Reason #3 is that it allows search terms to remain visible while interacting
with content/using find again shortcuts.  Having the ability to access content
while using highlight/next/previous is more flexible and powerful than recalling
a dialog and finding again.  Yes, keyboard shortcuts allow this either way, but
users generally don't use them.

Now if you really want to continue discussing this, feel free to refute my
points and provide arguments where the tradition modal dialog is superior.  Yes,
there are improvements to be made, but having a big modal dialog isn't the
answer either.

Comment 7

13 years ago
OK, here goes. The dialog is superior in control and flexibility, as explained
below. (By the way, I think you're assuming that the traditional find dialog is
modal. It isn't and shouldn't be--see 2 and 3 below for more.)

1. The toolbar does block content by shrinking the size of the visible page. A
floating dialog blocks content but conceptually it preserves the size of the
visible page. Also, a toolbar does not have a fixed size. Its size depends on
the browser's current size (and indirectly on the monitor's resolution). If more
functionality were to be added (like "Match whole words only"), would the find
toolbar be expanded to two rows (thereby doubling its size and the amount of
space it takes away from the current page), or would the additional
functionality just be added to the right of the current features? Currently, if
you make your browser window small enough, part of the find toolbar gets cut off
and there is no way to scroll it. There isn't currently enough functionality for
this to be an issue on even low-resolution browsers (I assume), but it may very
well be an issue with new functionality (especially if the text "Reached end of
page, continued from top" is present). This is just not an issue with a floating
dialog. Its size is 200 x 150 (or whatever) when it comes up, and it always
stays that size, regardless of how you resize your browser window. (This is one
of the drawbacks of the Google toolbar--if you have a search phrase with more
than one or two terms, they will disappear off the right side of the toolbar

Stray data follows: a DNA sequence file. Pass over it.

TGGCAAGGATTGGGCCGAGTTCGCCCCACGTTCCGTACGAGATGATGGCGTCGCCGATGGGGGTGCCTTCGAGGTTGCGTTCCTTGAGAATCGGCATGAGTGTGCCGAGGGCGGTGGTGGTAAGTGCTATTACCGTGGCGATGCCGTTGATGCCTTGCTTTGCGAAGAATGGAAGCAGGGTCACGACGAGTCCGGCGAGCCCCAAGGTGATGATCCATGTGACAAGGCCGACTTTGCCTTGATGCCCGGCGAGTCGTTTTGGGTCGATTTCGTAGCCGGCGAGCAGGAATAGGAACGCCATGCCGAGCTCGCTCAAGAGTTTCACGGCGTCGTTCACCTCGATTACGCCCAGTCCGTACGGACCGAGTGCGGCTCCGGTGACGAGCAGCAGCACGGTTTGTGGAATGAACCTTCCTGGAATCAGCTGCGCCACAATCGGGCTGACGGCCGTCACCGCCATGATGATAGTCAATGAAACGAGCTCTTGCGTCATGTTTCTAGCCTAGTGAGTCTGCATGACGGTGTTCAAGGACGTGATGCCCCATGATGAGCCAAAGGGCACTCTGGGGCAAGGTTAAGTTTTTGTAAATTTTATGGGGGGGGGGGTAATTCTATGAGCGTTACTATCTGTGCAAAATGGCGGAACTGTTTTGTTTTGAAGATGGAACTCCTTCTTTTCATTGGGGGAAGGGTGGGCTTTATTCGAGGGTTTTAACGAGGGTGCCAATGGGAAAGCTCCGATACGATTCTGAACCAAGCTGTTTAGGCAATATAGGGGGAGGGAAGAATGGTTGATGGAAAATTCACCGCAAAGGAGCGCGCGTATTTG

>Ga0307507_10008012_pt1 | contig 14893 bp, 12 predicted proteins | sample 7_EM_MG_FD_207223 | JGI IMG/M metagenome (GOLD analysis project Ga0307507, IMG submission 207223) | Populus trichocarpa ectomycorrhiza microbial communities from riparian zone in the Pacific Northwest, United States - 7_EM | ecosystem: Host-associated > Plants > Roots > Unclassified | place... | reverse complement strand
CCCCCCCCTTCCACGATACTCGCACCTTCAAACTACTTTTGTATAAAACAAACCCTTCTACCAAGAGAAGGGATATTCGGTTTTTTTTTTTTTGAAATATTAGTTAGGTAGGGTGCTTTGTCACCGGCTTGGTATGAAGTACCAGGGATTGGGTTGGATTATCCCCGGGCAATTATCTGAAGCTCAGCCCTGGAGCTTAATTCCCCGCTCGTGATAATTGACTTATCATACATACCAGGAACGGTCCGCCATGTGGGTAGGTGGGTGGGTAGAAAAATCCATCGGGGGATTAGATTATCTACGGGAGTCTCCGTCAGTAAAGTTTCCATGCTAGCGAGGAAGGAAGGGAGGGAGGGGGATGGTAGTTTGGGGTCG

(where you click them to find their occurrences on the page) on all but
high-resolution monitors with the browser maximized.) If there really is too
much functionality to fit into the basic size (200 x 150 or whatever), then
there can a button or checkbox that says "More/Less" or "Advanced" that expands
the size of the find dialog (MS Word currently does this). Indeed, all the
advanced find functionality in MS Word would just not be able to fit onto a
single-line (and perhaps even double-line) toolbar. It may not all be applicable
to a browser, but the point is that the toolbar is less flexible when it needs
to be expanded.

2. Actually, the IE find dialog is not modal (same for MS Word). You can
interact with the page while it's up. I would expect a find dialog to not be
modal, so I don't think this is a valid point.

3. I think this point is also based on the assumption that the find dialog is
modal. It isn't and shouldn't be. You can and should be able to select text from
the web page and paste it into the find dialog, or otherwise interact with the
current web page. (You can currently do that in IE and MS Word.)

I think the dialog is superior in the control it gives you. The toolbar forces
you to look/go to the bottom of the browser in order to see/type/click on
buttons. The dialog is flexible--it lets you put it where you want to put it--at
the bottom, on the side, even mostly off the monitor if you want. A
well-designed dialog could even, for example, move itself or scroll the page if
the next match would be under the dialog. (I thought the IE find did this but I
can't make it do so now. It's also annoying that it closes if you navigate away
from the current page, but a better find dialog could stay up while you
navigated pages or tabs.) Find has to scroll the page anyway if the next match
is out of the visible page, so this wouldn't be unexpected behavior.
Product: Firefox → Toolkit